Scott: I’m still thinking about our drive through a mountain pass called Glencoe. When you drive out from Crieff, you go northwest to Glencoe, and it's just this really rugged terrain that marks the gateway to the Highlands. That drive was my singular favorite experience. The nice thing about the whole of the Highlands too is that it’s an open space, rather than a single destination for people to mob. There’s no right or wrong way to do it. Even the hike we did, the Old Man of Storr, is a really popular hike, but our experience of it was incredibly personal.

Simone: As someone who works with shapes, I noticed all of these volcanic formations and wild rocks coming out of the side of the landscape, especially in the Isle of Skye. From far away you’re like, “Is that a castle?” And then you get closer and they're just natural rock formations. It was like a fantasy world. Between the castles and the rock formations and the green landscape rolling into the Atlantic, there was a magical feeling.

Where should people stop after an Isle of Skye hike?

Simone: The Town of Portree really was very quaint and picturesque. We opted for authentic, oily, vinegary fish and chips from The Lower Deck, and ate in the car, which was kind of classic and iconic.

Did you also make any local discoveries around Crieff?

Simone: We did. Some places were closed so we were window shopping, but go to the Cow & Parrot in Aberfeldy for coffee, sandwiches, and immensely friendly people. The Watermill Bookshop for books. The Glenturret Distillery in Crieff, which is Scotland’s oldest still-working Distillery. Aran Bakery in Dunkeld also had amazing house breads and pastries, while The Taybank Hotel is famous for seasonal countryside cuisine by a river – and you can also book their wood burning sauna.

Scott: I just want to add, one of my most wonderful takeaways is really how nice the Scottish people are. Everywhere we went, they were so friendly and kind. They were offering us everything from cell phone chargers to paddleboards. These were total strangers at a coffee shop. Because we're jaded New Yorkers, there were a lot of times when we were like, what do you want from us? But everybody really just honestly wanted us to enjoy our time to the fullest.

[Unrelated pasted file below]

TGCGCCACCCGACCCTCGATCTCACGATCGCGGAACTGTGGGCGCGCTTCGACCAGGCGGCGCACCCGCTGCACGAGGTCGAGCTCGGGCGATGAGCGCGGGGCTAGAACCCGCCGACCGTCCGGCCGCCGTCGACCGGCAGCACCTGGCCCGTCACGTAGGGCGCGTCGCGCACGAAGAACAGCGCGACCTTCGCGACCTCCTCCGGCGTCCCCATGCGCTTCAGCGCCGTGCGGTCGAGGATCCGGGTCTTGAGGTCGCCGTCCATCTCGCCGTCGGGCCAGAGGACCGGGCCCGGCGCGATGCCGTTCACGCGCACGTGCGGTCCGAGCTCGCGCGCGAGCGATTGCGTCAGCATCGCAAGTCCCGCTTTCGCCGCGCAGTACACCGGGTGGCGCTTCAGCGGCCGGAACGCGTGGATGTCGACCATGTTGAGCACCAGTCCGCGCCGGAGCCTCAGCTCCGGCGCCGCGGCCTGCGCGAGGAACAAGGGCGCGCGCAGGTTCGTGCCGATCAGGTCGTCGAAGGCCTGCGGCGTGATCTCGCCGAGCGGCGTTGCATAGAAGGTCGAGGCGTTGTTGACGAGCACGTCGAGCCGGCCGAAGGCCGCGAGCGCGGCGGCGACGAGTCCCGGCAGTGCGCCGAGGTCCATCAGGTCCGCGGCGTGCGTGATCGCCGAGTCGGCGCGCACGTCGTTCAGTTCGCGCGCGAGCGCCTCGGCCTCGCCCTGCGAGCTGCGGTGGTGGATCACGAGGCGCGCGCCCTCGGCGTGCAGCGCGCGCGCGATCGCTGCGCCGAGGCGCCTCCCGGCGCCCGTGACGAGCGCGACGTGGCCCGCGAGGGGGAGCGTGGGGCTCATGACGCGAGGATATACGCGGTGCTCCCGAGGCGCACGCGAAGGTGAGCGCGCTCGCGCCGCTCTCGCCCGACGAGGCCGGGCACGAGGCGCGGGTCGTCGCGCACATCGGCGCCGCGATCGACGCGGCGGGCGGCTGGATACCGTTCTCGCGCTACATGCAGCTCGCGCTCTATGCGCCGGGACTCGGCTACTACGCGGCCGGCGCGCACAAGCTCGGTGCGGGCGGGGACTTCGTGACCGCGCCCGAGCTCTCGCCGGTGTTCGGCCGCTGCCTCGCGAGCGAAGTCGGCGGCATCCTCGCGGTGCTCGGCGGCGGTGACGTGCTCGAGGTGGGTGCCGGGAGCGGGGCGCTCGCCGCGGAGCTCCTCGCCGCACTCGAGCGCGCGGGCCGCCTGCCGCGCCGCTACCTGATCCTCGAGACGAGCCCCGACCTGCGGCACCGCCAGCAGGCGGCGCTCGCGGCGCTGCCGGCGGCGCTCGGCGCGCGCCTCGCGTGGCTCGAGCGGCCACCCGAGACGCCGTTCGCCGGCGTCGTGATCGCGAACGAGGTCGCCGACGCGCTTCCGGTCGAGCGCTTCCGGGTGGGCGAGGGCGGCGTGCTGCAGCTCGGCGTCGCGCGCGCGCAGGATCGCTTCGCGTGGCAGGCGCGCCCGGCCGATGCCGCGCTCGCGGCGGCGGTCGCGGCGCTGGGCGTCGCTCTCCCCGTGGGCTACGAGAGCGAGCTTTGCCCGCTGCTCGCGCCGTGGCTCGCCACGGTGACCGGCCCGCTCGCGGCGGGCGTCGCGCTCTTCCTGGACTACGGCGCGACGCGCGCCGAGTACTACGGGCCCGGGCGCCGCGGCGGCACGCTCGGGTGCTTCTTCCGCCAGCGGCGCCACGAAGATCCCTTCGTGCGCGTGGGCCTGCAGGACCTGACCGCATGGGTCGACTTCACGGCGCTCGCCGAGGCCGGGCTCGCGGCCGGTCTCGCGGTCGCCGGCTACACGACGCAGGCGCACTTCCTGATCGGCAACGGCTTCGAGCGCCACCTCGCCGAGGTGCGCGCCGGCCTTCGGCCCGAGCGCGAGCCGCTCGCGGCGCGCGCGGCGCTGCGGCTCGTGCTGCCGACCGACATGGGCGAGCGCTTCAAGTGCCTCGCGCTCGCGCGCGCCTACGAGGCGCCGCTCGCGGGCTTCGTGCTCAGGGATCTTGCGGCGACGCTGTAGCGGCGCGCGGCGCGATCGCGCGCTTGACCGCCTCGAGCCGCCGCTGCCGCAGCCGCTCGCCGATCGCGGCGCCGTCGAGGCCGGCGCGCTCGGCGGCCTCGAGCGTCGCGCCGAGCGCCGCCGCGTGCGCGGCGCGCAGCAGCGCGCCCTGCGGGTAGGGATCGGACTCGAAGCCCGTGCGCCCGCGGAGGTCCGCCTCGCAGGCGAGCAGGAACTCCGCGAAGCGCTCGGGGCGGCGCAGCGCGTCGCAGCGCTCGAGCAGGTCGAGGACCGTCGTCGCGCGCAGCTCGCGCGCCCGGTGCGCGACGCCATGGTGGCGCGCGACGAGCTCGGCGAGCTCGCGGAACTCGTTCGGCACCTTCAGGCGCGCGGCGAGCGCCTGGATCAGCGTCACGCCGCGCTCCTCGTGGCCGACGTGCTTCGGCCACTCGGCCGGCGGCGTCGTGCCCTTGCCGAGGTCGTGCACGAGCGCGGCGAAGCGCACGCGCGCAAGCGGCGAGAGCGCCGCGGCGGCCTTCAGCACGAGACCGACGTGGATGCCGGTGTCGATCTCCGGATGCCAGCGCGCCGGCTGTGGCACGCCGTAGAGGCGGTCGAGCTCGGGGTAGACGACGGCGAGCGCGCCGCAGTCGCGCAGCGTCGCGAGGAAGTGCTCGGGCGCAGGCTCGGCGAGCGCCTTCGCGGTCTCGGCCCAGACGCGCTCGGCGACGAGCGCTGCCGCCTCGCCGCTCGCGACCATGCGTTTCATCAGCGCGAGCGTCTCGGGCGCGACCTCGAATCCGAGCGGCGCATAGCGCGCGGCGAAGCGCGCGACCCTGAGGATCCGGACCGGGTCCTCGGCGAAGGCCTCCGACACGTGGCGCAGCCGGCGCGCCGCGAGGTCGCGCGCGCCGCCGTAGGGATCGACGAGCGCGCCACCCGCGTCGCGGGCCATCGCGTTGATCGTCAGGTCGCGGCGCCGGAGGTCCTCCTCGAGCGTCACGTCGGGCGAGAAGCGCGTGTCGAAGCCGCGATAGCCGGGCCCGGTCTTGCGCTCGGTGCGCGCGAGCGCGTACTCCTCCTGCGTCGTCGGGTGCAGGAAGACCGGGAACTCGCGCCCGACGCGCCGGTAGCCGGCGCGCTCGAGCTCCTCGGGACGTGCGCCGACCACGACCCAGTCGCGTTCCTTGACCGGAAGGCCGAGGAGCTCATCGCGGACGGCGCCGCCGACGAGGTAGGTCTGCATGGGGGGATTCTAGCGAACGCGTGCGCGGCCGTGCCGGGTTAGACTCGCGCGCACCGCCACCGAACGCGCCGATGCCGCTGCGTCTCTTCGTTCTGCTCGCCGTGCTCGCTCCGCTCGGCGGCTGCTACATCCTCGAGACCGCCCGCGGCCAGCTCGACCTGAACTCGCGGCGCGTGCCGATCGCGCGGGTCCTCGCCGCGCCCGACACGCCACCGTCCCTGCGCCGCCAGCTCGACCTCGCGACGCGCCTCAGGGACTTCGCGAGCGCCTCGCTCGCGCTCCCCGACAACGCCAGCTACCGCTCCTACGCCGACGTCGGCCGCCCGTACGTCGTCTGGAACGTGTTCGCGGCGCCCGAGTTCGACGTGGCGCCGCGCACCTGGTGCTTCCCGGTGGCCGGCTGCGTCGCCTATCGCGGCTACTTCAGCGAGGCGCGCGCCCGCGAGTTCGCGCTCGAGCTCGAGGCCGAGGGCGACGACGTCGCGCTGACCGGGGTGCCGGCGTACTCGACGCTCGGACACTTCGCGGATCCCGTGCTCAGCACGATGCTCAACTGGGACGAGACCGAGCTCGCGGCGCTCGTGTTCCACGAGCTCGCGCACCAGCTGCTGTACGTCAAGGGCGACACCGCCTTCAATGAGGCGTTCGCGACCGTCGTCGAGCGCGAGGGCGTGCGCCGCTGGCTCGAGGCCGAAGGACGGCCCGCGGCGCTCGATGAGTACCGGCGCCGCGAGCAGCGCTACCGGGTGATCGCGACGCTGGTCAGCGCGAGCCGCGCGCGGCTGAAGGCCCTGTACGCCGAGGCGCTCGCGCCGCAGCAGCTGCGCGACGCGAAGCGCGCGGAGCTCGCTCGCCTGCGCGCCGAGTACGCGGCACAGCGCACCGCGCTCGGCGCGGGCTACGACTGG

Why do you both continue to prioritize travel so much?

Simone: It’s always been this love of mine, wanting to see the world. In college, my thesis was specifically on American travel writing in Europe. That was my initial dream actually, to be a travel writer in New York City, before I got very distracted by ceramics. I was really struck by Edith Wharton at that time, a woman traveling the world alone, and the freedom she got from creating something for herself. When I was 26 or 27, I actually left my job to go live in Nepal for four months, and then Cambodia, and then Japan for another four months. I wasn’t sure I wanted to stay in New York at that point, so I just took off and lived really lightly for a little while. It was wonderful.

For me, it’s about immersing yourself in another culture, and really truly learning the ways of another place, rather than just dropping in for a moment. Scott has typically done more extreme nature traveling, while I've done more culture dives into cities.

Scott: But generally what we’re both looking for is some sort of immersion experience.

Simone: That's something we still talk about a lot — wanting to find the next place that's going to be our place, that we can really deeply sink into and make a part of our life, as opposed to a quick stay.

STAY: The Church Tower, Dun Aluinn

EAT: The Lower Deck, Cow & Parrot, Aran Bakery, The Taybank Hotel

SHOP: The Watermill Bookshop

VISIT: Dunnottar Castle, Eilean Donan Castle, The Glenturret Distillery

EXPLORE: Glencoe, The Old Man of Storr